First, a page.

The firm had already told Autocar that the new powertrain would be "unlike anything else on sale" but had stopped short of revealing any technical details. 

The design of the car itself was signed off early last year, with designer Achim Anscheidt – who stepped down as Bugatti's design chief recently – telling Autocar that it will "bring forward" Bugatti into a new era while retaining signature cues such as the horseshoe grille and crescent-shaped belt line.

His replacement, Frank Heyl, promised the new car will be "even more amazing" than the Chiron: "It's going to be amazing, proportionally, technologically, in terms of innovation, in terms of unexpectedness. It's going to blow people out of the water completely, and it's a true joy to work on this.”

It is not yet confirmed whether the hybrid drivetrain will allow for engine-off running, or whether the two propulsion systems will work in tandem for maximum power output. 

Will Rimell

Will Rimell
Title: News editor

Will is a journalist with more than eight years experience in roles that range from news reporter to editor. He joined Autocar in 2022 as deputy news editor, moving from a local news background.

In his current role as news editor, Will’s focus is on setting Autocar's news agenda; he also manages Autocar Business and Haymarket's aftermarket publication CAT.

Writing is, of course, a big part of his role too. Stories come in many forms, from interviewing top executives, reporting from car launches, and unearthing exclusives.

Felix Page

Felix Page
Title: Deputy editor

Felix is Autocar's deputy editor, responsible for leading the brand's agenda-shaping coverage across all facets of the global automotive industry - both in print and online.

He has interviewed the most powerful and widely respected people in motoring, covered the reveals and launches of today's most important cars, and broken some of the biggest automotive stories of the last few years. 

Join the debate

Add a comment…
johnfaganwilliams 8 May 2024

I know there was the Royale - but Bugatti was best known for elegant engineering in light cars. Think Type 35 etc. These monsters are nothing to do with that legacy. Bugatti were the Colin Chapman Lotus of the 30s. Genuinely I'd rather have a Mark 1 Elise than a Chiron - although I might like to keep the change if it was offered.

TStag 8 May 2024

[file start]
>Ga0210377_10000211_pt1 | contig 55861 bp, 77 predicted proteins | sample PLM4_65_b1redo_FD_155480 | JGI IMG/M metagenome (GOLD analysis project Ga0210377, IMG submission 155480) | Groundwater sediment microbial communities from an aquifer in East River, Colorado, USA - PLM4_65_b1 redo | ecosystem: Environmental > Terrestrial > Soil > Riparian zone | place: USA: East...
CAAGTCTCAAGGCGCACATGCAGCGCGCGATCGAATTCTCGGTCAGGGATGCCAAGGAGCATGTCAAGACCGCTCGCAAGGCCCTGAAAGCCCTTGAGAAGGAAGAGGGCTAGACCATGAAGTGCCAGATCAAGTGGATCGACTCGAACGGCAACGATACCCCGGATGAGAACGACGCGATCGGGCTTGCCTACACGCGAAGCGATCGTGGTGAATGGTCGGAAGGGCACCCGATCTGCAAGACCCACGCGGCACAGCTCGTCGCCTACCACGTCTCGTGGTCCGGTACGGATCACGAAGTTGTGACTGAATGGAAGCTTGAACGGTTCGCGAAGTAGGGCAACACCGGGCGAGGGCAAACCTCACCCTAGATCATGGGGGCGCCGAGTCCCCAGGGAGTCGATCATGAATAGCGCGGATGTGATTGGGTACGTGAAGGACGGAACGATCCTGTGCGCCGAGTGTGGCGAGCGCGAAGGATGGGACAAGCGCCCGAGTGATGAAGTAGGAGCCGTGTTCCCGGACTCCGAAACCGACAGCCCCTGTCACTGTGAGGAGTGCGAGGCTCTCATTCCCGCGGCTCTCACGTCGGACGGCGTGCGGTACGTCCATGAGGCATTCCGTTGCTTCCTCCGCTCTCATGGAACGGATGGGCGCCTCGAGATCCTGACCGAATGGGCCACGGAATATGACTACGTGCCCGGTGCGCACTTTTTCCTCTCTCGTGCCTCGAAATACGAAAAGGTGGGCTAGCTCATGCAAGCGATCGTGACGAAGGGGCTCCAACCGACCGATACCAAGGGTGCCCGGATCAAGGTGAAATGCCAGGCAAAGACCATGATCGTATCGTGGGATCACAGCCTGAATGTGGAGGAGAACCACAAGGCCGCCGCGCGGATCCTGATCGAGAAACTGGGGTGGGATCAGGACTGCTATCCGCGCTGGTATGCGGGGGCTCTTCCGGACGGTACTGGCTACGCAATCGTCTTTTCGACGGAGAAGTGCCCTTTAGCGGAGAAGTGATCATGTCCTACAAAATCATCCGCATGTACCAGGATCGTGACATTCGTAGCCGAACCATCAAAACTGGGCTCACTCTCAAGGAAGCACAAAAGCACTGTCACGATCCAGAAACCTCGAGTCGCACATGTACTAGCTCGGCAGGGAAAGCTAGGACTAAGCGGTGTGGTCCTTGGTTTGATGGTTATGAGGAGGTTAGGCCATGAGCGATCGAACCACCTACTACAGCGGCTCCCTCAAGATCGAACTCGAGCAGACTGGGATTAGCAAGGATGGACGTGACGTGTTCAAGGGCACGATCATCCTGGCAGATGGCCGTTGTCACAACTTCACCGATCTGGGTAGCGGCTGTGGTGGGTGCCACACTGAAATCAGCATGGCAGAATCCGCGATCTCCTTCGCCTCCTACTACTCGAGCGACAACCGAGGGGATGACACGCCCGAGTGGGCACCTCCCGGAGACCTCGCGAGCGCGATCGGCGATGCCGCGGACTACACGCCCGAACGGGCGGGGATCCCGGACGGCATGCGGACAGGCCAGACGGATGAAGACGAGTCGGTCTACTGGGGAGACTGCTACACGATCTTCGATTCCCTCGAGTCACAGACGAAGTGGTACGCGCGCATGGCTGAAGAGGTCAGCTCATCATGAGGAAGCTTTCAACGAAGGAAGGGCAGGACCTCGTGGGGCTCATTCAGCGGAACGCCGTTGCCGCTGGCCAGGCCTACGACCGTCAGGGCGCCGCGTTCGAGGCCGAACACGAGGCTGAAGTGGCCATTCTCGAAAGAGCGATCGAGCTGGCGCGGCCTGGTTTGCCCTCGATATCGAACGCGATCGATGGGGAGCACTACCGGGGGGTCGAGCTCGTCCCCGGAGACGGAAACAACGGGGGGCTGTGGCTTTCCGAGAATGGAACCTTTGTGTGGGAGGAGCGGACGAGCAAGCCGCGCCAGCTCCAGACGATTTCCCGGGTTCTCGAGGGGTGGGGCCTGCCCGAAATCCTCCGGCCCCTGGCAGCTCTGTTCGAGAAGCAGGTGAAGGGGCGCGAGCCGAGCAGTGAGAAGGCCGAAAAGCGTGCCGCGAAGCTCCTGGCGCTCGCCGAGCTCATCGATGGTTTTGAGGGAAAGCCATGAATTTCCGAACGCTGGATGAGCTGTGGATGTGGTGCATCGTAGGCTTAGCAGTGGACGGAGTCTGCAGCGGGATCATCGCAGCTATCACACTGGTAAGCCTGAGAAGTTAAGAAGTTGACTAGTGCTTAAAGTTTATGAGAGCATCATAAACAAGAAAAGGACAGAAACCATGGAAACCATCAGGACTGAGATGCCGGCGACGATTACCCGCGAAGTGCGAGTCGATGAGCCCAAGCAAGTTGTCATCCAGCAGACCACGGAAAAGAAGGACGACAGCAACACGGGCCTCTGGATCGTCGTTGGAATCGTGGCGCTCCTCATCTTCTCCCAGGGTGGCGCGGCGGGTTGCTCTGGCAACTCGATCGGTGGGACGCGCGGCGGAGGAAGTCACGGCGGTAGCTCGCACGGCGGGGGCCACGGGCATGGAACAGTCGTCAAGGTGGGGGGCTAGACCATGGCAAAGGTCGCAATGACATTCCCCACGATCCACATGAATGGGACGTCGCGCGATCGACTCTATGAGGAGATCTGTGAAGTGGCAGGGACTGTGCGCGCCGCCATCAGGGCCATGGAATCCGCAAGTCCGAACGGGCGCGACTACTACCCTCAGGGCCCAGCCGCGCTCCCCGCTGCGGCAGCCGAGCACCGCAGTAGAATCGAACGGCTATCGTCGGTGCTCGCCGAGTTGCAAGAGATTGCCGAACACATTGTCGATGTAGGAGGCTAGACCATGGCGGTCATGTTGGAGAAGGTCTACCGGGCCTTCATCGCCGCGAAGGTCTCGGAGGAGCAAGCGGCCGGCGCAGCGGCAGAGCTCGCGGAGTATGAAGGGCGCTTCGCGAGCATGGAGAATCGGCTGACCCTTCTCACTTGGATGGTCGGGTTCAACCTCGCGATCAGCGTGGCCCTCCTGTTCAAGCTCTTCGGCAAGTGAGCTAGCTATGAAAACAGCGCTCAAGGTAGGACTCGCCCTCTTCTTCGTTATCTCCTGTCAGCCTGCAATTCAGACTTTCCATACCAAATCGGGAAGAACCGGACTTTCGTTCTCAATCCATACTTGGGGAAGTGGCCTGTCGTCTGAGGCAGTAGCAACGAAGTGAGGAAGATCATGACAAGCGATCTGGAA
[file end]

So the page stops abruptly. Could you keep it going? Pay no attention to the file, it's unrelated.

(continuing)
I get the emotional side of this. However I'd love to see a company take something like a 3 cylinder engine and make that work in a supercar. It would be an engineering feat to produce huge amounts of power from the smallest number of cylinders possible. Maybe something more for Lotus than Bugatti.

Peter Cavellini 31 May 2024
TStag wrote:

I get the emotional side of this. However I'd love to see a company take something like a 3 cylinder engine and make that work in a supercar. It would be an engineering feat to produce huge amounts of power from the smallest number of cylinders possible. Maybe something more for Lotus than Bugatti.

One engine driving each Wheel?, you may correct me on this but, I've never read of a road three cylinder engine that produced a four figure HP, and yes it's heavy, it's never going to be Chapman light,it's not meant for chucking through tight bends on the door handles, it's a straight line hyper speed 300mph+ Continent shrinker, somebody must drive one every day,and, this is a one hurrah car, it's probably sold already for a seven maybe eight figure sum, let's admire it for what it stands for, the firsts it developed, gulp at the cost of Tyres, how quick it could drink petrol, these things don't matter to the owner, they are like us, they love to drive.

manicm 8 May 2024

So if Rimac haven't sold all their electric hypercars yet, I'm assuming Lotus hasn't either. It was sheer folly on Lotus.

johnfaganwilliams 4 June 2024

Does anyone know why my comments are rejected "due to Spam control rules?" It goes on about embedded links which I don't know how to use let only actually do so. Autocar really ought to do something about this site - it's like something from the early 90s.